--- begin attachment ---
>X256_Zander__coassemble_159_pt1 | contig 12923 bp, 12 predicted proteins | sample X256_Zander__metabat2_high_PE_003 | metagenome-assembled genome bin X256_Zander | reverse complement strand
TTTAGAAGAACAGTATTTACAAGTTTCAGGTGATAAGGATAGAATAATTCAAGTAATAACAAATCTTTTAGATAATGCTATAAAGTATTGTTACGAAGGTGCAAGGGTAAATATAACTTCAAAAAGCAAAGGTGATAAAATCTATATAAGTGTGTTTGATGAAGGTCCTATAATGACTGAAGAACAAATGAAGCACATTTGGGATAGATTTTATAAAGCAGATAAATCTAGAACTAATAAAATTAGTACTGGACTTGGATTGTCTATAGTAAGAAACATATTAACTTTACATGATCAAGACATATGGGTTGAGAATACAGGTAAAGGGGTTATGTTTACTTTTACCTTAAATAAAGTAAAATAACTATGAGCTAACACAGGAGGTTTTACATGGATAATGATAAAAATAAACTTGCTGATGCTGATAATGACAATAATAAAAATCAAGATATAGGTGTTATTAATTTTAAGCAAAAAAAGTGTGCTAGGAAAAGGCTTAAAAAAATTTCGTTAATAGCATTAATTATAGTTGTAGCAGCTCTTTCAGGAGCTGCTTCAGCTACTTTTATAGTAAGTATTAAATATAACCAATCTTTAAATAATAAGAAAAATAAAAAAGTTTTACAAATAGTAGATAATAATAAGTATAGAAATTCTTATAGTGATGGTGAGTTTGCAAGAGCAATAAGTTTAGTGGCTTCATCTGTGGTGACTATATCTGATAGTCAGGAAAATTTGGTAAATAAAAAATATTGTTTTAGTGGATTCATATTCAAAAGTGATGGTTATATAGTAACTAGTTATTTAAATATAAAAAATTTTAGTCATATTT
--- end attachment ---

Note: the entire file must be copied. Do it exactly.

>X256_Zander__coassemble_159_pt1 | contig 12923 bp, 12 predicted proteins | sample X256_Zander__metabat2_high_PE_003 | metagenome-assembled genome bin X256_Zander | reverse complement strand
TTTAGAAGAACAGTATTTACAAGTTTCAGGTGATAAGGATAGAATAATTCAAGTAATAACAAATCTTTTAGATAATGCTATAAAGTATTGTTACGAAGGTGCAAGGGTAAATATAACTTCAAAAAGCAAAGGTGATAAAATCTATATAAGTGTGTTTGATGAAGGTCCTATAATGACTGAAGAACAAATGAAGCACATTTGGGATAGATTTTATAAAGCAGATAAATCTAGAACTAATAAAATTAGTACTGGACTTGGATTGTCTATAGTAAGAAACATATTAACTTTACATGATCAAGACATATGGGTTGAGAATACAGGTAAAGGGGTTATGTTTACTTTTACCTTAAATAAAGTAAAATAACTATGAGCTAACACAGGAGGTTTTACATGGATAATGATAAAAATAAACTTGCTGATGCTGATAATGACAATAATAAAAATCAAGATATAGGTGTTATTAATTTTAAGCAAAAAAAGTGTGCTAGGAAAAGGCTTAAAAAAATTTCGTTAATAGCATTAATTATAGTTGTAGCAGCTCTTTCAGGAGCTGCTTCAGCTACTTTTATAGTAAGTATTAAATATAACCAATCTTTAAATAATAAGAAAAATAAAAAAGTTTTACAAATAGTAGATAATAATAAGTATAGAAATTCTTATAGTGATGGTGAGTTTGCAAGAGCAATAAGTTTAGTGGCTTCATCTGTGGTGACTATATCTGATAGTCAGGAAAATTTGGTAAATAAAAAATATTGTTTTAGTGGATTCATATTCAAAAGTGATGGTTATATAGTAACTAGTTATTTAAATATAAAAAATTTTAGTCATATTT